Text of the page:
Tiberius’s eighth hole is yet another shortish risk-reward par four. Again water threatens on the left; again, a drive that takes on a longer carry will give a much easier approach. My only qualm with this kind of hole is that few golfers, on holiday, will be interested in playing the hole conservatively. “I haven’t flown all this way to lay up,” is a commonplace assertion, and frankly, who can be surprised? It’s not the architect’s fault that people think this way; but perhaps these do or die shots can be over-used in this resort context.
A few of the other holes are a little less satisfactory. I didn’t really see the appeal of the long par five second on the Tiberius nine, which curves its narrow way through the pine trees in a snaking left to right dogleg. Not only were the trees rather closer to the line of play than one might wish, but also the bending fairway meant that the second shot was largely dictated: knock the ball further down the corridor, but don’t try to get it too far, because the trees will get in the way.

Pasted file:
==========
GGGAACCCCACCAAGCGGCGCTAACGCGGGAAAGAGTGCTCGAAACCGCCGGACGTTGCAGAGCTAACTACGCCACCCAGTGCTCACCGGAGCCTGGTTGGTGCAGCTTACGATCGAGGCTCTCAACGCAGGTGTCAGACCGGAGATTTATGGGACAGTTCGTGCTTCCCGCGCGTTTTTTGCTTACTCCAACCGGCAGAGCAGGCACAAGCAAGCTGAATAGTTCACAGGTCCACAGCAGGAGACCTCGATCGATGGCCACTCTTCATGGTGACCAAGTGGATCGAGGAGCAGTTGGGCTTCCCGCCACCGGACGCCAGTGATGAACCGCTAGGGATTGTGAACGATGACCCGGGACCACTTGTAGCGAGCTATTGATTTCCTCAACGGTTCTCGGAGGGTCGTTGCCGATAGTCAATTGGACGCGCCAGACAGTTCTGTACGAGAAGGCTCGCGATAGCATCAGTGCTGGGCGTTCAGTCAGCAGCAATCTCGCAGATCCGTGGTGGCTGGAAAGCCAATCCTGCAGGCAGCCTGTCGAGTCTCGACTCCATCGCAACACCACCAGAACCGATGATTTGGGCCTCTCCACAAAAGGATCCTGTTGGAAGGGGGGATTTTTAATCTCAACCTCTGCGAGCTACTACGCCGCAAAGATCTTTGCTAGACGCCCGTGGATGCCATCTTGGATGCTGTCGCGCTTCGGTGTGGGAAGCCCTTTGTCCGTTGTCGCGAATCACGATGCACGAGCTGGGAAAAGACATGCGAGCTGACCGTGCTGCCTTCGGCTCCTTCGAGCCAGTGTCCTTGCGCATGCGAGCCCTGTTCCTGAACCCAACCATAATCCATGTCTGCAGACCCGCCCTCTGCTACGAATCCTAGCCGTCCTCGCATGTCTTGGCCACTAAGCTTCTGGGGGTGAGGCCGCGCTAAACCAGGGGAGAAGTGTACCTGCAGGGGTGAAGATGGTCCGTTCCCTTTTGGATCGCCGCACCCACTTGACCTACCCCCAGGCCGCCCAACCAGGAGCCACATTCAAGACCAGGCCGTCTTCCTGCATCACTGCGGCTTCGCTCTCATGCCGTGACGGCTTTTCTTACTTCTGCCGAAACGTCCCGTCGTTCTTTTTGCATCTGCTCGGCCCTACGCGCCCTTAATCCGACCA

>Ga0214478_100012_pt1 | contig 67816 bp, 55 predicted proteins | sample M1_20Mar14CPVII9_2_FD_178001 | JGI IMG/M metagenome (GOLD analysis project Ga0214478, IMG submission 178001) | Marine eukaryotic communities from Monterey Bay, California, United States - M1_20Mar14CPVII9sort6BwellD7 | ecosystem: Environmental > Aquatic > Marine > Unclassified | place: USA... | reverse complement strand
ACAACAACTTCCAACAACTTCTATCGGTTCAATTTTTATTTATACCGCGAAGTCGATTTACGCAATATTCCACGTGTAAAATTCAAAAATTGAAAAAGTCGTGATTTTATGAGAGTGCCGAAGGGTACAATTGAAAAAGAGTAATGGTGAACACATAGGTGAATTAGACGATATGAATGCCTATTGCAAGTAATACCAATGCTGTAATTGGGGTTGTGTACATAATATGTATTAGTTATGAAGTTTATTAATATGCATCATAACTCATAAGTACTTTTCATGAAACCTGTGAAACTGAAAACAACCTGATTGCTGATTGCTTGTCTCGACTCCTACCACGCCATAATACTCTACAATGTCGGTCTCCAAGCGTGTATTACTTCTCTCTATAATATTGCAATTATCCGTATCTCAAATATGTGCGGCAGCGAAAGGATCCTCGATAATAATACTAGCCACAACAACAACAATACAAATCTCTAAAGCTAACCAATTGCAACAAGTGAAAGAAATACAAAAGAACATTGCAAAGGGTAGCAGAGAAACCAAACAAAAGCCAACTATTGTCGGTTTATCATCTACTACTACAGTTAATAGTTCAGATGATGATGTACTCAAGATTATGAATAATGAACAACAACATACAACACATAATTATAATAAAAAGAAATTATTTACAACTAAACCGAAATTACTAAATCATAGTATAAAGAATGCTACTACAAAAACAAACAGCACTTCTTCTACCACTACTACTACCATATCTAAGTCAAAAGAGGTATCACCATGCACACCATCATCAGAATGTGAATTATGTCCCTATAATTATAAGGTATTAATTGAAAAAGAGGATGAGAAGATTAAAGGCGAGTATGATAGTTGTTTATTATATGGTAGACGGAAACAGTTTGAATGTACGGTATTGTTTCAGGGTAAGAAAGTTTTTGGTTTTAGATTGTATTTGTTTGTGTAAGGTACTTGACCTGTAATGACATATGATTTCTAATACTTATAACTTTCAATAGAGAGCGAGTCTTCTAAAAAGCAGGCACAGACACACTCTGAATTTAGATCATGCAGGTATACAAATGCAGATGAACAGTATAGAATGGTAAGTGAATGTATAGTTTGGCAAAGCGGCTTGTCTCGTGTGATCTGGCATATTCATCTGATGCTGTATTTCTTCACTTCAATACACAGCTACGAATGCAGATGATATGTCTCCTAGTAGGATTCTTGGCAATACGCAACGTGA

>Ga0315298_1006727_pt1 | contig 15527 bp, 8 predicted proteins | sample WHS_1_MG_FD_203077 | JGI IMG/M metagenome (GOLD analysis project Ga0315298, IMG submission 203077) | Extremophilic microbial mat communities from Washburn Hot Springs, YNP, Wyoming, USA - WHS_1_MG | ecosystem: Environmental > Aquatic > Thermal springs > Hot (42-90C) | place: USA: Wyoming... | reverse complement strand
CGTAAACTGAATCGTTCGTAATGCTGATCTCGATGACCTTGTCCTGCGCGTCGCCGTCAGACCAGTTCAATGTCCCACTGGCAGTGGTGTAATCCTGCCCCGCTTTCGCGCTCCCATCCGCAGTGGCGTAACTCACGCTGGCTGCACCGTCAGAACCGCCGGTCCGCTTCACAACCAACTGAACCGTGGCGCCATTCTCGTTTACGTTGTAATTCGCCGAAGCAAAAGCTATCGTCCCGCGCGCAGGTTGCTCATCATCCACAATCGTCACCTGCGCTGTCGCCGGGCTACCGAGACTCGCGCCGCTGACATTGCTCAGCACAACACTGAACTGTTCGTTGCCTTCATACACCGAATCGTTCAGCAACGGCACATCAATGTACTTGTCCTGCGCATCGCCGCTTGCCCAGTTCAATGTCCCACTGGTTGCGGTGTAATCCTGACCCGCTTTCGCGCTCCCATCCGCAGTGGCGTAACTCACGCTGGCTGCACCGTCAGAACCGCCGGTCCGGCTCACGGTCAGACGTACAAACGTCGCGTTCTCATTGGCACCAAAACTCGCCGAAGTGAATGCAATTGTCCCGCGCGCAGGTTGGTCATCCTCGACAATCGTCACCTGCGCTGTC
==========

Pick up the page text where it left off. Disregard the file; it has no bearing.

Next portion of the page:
Talking with golfers who had played Cornelia before I visited, their view was that the course was substantially more difficult than some of the other tracks in the Belek area. While the Faldo practice has undoubtedly earned itself a reputation as a creator of tough courses – Chart Hills in England, Cottonwood Hills in Kansas and Amendoeira in Portugal all lay down a real challenge to golfers – I am not sure that Cornelia is quite as sabre toothed as my informants would have had me believe. True, there is a fair amount of water hazards to contend with, and there are some holes that are fairly narrow corridors between the pines, but I think the real issue people were highlighting was the course’s extremely fast greens.